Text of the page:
Like Hes1, but unlike Hes5, Notch1 continues to be expressed by astrocytes (Fig. 1B), raising the possibility that Notch1 may affect Hes1 expression more directly. To determine whether activating Notch1 alters Hes1 or Hes5 expression levels and affects astrocyte or oligodendrocyte differentiation, we prepared a virus encoding the mouse Notch1 intracellular domain (mNID), a constitutively active form of Notch1, and used it to infect E14.5 spinal cord cells. AP was used as a control.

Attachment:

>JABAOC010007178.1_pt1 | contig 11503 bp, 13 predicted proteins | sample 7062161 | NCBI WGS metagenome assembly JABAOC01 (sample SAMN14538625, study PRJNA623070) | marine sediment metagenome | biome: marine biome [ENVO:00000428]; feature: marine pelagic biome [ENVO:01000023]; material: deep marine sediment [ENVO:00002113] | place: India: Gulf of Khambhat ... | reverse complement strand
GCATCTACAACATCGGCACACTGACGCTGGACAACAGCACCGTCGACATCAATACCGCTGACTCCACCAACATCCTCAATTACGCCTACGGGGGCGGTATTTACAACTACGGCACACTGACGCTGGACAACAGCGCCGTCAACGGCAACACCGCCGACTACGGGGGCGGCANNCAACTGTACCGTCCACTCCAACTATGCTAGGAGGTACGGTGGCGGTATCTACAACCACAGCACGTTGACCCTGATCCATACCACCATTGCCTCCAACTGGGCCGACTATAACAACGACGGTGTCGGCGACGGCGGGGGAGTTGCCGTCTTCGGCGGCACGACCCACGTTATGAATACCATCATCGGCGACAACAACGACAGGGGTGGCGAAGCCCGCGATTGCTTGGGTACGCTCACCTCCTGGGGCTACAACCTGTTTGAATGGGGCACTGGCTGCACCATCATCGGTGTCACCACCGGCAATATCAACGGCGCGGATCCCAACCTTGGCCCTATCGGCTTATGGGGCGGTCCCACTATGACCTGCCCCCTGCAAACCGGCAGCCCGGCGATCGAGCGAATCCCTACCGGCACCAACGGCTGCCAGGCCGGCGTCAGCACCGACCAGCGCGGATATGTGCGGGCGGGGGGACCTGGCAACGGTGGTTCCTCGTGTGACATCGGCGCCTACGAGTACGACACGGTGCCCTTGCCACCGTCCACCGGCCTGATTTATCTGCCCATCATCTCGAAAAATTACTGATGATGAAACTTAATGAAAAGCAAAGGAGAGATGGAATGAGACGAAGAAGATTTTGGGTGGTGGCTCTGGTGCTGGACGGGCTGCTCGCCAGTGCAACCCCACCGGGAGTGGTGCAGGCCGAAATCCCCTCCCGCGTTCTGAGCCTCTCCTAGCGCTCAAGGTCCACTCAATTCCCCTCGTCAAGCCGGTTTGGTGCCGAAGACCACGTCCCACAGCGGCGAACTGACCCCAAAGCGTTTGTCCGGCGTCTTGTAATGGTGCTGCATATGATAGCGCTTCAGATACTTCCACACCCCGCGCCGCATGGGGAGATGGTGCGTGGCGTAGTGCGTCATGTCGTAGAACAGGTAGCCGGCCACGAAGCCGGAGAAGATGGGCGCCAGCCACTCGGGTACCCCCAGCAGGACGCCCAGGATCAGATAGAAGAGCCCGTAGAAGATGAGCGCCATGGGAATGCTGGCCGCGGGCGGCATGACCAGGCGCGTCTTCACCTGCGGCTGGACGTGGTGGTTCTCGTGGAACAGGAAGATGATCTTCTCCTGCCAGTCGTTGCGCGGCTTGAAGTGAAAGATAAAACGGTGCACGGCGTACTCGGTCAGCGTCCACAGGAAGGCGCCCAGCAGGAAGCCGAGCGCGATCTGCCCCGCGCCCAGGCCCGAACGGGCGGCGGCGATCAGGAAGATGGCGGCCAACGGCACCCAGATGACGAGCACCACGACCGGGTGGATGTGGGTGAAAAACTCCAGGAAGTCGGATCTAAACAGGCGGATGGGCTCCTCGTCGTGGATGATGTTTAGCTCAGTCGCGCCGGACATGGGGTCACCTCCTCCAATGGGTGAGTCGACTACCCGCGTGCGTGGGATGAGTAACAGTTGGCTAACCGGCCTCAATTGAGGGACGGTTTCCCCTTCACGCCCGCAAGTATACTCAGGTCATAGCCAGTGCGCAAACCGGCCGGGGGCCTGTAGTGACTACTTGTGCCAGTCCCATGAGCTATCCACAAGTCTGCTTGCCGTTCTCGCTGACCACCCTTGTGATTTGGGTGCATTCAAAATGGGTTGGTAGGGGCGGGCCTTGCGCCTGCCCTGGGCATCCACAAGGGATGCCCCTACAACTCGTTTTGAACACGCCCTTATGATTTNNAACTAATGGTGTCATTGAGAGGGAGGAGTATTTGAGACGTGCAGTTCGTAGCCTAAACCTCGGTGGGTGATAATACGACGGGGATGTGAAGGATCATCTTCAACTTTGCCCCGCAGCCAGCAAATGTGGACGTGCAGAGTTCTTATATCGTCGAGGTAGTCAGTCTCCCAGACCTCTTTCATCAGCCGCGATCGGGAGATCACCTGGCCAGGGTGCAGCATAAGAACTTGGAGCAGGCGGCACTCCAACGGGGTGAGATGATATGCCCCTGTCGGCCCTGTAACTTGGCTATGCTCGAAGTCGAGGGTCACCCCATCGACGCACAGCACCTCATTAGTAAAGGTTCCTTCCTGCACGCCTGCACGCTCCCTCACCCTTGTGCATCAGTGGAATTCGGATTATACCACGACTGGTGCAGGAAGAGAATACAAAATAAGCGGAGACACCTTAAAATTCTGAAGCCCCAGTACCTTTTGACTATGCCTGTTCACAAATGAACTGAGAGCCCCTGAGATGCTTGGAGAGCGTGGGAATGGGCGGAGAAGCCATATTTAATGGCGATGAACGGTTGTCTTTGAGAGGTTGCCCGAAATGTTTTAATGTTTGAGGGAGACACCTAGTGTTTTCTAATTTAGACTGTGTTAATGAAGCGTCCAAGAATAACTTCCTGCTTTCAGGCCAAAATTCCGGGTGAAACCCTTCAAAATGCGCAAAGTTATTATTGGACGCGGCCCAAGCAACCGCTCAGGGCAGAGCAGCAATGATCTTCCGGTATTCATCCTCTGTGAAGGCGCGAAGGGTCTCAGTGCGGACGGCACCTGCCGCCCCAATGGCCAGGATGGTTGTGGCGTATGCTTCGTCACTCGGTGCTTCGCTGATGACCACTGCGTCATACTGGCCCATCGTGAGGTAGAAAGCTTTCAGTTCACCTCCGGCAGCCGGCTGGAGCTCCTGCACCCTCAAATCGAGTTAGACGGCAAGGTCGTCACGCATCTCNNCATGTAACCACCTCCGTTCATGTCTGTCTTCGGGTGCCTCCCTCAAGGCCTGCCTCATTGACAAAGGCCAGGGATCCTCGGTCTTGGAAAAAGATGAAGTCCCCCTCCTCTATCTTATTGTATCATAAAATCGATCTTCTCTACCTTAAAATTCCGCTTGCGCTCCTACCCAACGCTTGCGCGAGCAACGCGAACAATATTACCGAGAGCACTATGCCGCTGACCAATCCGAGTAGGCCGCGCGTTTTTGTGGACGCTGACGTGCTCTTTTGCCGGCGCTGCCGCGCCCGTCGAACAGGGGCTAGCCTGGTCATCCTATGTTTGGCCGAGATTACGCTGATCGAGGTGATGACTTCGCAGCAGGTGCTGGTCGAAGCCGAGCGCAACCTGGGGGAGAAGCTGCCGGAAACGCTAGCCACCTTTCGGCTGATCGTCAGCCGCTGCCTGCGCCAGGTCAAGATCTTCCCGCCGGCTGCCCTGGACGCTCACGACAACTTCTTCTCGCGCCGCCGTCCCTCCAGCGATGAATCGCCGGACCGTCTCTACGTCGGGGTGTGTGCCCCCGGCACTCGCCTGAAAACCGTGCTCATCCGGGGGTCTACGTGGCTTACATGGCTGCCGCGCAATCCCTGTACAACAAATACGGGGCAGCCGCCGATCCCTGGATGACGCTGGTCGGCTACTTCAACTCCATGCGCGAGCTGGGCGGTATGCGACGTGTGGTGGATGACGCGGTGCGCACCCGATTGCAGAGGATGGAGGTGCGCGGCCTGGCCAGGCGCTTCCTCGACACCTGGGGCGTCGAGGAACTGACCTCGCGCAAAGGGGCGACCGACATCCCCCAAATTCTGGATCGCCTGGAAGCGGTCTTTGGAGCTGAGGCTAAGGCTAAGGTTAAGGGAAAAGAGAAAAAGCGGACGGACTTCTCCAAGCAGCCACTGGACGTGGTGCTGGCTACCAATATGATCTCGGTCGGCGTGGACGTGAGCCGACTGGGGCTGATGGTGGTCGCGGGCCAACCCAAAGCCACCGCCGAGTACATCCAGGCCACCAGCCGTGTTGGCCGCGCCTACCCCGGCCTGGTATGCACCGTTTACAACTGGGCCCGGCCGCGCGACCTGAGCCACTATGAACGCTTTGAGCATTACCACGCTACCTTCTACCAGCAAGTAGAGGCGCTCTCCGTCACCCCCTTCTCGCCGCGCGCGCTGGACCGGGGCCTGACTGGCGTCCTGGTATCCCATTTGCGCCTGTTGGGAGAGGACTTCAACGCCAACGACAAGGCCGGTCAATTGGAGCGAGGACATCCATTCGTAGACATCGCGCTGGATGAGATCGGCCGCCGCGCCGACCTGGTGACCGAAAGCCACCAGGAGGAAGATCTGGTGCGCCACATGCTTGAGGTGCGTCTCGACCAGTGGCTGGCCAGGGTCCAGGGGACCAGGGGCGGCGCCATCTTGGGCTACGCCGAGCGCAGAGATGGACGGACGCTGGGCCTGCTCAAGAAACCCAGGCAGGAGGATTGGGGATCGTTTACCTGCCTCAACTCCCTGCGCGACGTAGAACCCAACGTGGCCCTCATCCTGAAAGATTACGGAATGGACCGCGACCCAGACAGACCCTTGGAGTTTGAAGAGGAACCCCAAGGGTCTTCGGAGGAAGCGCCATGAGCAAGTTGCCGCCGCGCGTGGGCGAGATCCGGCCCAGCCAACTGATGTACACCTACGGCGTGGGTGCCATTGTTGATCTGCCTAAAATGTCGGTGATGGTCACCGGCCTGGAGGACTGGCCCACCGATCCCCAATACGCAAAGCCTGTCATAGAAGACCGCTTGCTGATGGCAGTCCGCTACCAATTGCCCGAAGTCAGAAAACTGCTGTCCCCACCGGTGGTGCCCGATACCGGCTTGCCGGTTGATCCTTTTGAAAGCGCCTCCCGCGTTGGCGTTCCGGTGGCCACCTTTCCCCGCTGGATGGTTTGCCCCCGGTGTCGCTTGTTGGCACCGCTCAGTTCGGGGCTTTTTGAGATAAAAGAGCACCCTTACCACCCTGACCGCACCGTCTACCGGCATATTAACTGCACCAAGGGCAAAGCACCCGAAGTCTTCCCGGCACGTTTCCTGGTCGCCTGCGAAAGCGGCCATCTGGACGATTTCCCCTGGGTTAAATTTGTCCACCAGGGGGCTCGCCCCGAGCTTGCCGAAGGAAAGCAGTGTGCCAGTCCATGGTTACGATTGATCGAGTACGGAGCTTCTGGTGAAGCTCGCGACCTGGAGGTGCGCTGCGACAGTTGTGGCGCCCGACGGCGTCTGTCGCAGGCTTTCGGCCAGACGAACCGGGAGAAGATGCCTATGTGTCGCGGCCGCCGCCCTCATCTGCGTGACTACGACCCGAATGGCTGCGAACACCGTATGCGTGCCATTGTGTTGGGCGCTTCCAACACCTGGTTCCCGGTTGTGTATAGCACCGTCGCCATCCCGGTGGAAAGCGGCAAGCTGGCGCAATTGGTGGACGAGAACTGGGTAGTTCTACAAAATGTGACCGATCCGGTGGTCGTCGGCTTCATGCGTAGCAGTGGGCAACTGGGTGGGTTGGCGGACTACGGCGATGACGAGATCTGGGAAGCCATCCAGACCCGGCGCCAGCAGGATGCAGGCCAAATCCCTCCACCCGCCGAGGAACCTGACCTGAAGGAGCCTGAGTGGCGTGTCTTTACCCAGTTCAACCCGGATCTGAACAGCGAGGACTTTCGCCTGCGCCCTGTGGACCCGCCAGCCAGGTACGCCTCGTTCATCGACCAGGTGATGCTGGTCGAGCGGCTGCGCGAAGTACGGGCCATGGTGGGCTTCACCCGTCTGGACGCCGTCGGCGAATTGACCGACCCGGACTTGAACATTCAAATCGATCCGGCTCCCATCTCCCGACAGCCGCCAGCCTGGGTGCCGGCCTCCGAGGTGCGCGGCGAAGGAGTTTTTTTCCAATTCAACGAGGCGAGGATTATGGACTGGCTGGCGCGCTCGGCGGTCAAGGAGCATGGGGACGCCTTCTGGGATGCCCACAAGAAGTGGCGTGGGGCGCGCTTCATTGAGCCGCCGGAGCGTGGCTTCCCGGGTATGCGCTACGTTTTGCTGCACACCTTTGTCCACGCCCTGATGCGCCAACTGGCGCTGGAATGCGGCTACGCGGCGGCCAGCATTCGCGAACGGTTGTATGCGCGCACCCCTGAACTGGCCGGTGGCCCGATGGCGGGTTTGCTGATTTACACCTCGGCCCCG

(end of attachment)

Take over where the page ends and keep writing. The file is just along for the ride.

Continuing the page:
As shown in Figure 9A, lanes b and c, overexpression of mNID resulted in persistent up-regulation of Hes1. In contrast, Hes5 expression was not affected except at day 0. Like Hes1, mNID also promoted astrocyte differentiation (Fig. 9A, lane d) and inhibited oligodendrocyte differentiation (Fig. 9A, lanes e and f). The RT-PCR results were confirmed by immunocytochemistry. Three days after being cultured under differentiation culture condition, 34 ± 2% of cells were GFAP-positive and 30 ± 5% were CD44-positive in mNID-infected dishes. In contrast, less than 4 ± 1% of cells were GFAP- or CD44-positive in control dishes (P < 0.001; unpaired t-test; Fig. 9B and Fig. 10). Like Hes1, mNID also down-regulated the expression of Olig1 (Fig. 9, lane g). This finding suggests that Notch1 may be an upstream activator of Hes1 in gliogenesis and that Notch1 and Hes5 can play different roles in gliogenesis in the spinal cord.